Academic journal article Journal of Risk and Insurance

An Empirical Analysis of the Effects of Increasing Deductibles on Moral Hazard

Academic journal article Journal of Risk and Insurance

An Empirical Analysis of the Effects of Increasing Deductibles on Moral Hazard

Article excerpt

ABSTRACT

Using information on timing and number of claims in a unique data set pertaining to comprehensive automobile insurance with the increasing deductible provision in Taiwan, the authors provide new evidence for moral hazard. Time-varying correlations between the choice of the insurance coverage and claim occurrence are significantly positive and exhibit a smirk pattern across policy months. This empirical finding supports the existence of asymmetric information. A subsample estimation depicts insured drivers' significant responses to increasing deductibles, which implies the existence of moral hazard. According to the probit regression results, the increasing deductible makes policyholders who have ever filed claims less likely to file additional claims later in the policy year. The empirical findings strongly support the notion that the increasing deductible provision helps control moral hazard.

INTRODUCTION

Rothschild and Stiglitz (1976) and Shavell (1979) pioneered work on adverse selection and moral hazard for insurance and inspired many theoretical studies (1) during the past three decades. The theoretical literature has identified many insightful mechanisms for understanding and controlling adverse selection and moral hazard in the insurance market, and more recent papers (2) have conducted empirical analyses to investigate whether adverse selection and moral hazard exist in the insurance market.

However, empirical evidence in the insurance literature has not yet provided a consensus regarding whether asymmetric information exists. Some research, such as that by Puelz and Snow (1994), Dionne and Gagne (2002), Fong (2002), and Finkelstein and Poterba (2004), finds evidence to support the existence of asymmetric information in the insurance market, whereas other research, such as Dionne, Gourieroux, and Vanasse (2001), Cawley and Philipson (1999), and Chiappori and Salanie (2000), uncovers no such evidence.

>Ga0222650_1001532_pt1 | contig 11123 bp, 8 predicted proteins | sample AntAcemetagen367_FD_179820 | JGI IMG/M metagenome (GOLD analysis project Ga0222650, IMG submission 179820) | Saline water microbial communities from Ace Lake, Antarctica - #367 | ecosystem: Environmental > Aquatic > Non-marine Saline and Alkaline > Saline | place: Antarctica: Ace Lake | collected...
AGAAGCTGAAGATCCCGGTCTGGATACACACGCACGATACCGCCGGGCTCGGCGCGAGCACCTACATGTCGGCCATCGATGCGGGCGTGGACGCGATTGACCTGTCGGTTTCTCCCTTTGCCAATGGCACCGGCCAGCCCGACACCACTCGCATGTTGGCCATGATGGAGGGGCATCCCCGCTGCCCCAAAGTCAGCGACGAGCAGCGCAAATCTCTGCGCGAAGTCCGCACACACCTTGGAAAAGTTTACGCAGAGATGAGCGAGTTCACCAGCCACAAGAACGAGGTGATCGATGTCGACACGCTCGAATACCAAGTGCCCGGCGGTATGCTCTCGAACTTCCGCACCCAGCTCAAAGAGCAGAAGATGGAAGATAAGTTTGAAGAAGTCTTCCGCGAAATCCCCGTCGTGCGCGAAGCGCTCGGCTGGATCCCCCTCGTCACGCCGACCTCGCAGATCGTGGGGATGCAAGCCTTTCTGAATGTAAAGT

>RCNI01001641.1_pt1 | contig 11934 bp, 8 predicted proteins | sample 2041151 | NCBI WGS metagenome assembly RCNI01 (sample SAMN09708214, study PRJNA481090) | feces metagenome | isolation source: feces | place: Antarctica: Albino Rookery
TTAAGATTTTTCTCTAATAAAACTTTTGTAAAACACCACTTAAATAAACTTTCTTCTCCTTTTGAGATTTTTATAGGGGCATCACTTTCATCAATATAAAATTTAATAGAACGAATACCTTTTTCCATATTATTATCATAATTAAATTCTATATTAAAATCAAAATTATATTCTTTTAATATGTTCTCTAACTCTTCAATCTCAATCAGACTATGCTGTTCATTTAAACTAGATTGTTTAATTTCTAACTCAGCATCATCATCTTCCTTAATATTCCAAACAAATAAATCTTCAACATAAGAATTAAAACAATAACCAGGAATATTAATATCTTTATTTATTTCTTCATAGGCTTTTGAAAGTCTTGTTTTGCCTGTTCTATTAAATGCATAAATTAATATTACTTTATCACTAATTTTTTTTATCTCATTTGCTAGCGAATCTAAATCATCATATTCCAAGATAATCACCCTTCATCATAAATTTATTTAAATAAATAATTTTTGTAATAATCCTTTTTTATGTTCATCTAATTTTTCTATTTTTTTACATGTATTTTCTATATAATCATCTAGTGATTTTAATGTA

To determine whether insurance markets have asymmetric information problems, most researchers test the correlation between the choice of insurance coverage and claim occurrence. Correlation tests were simultaneously suggested by Chiappori and Salanie (with a nonparametric approach, 2000) as well as Dionne, Gourieroux, and Vanasse (with a parametric approach, 2001). The literature has been most interested in two types of asymmetric information: adverse selection and moral hazard. If the adverse selection problem exists in the insurance market as described by Rothschild and Stiglitz (1976), then the market could settle at a separating equilibrium in which the high risk purchase higher coverage whereas the low risk purchase lower coverage. Thus, the higher is the loss probability, the higher coverage the insured tend to buy. On the other hand, if the moral hazard problem does exist in the insurance market as shown by Shavell (1979), then the individual with higher coverage may have less incentive to avoid the occurrence of the risk. Therefore, the loss probability of the individual with higher coverage could be higher than that of the individual with lower coverage. Since both moral hazard and adverse selection predict the occurrence of the risk and the coverage of the insurance are positive correlated, a positive correlation implies adverse selection, moral hazard, or both.

Exploring the existence of asymmetric information in insurance markets is important, but it is at least as important to distinguish between adverse selection and moral hazard because the literature has developed alternative mechanisms to solve the adverse selection and moral hazard problems. In this regard, we note that Dionne and Gagne (2002) find that a replacement cost endorsement in an automobile insurance policy increases the probability of theft near the end of the protection. They interpret this result as an ex post moral hazard or opportunistic fraud after ruling out ex ante moral hazard and adverse selection. …

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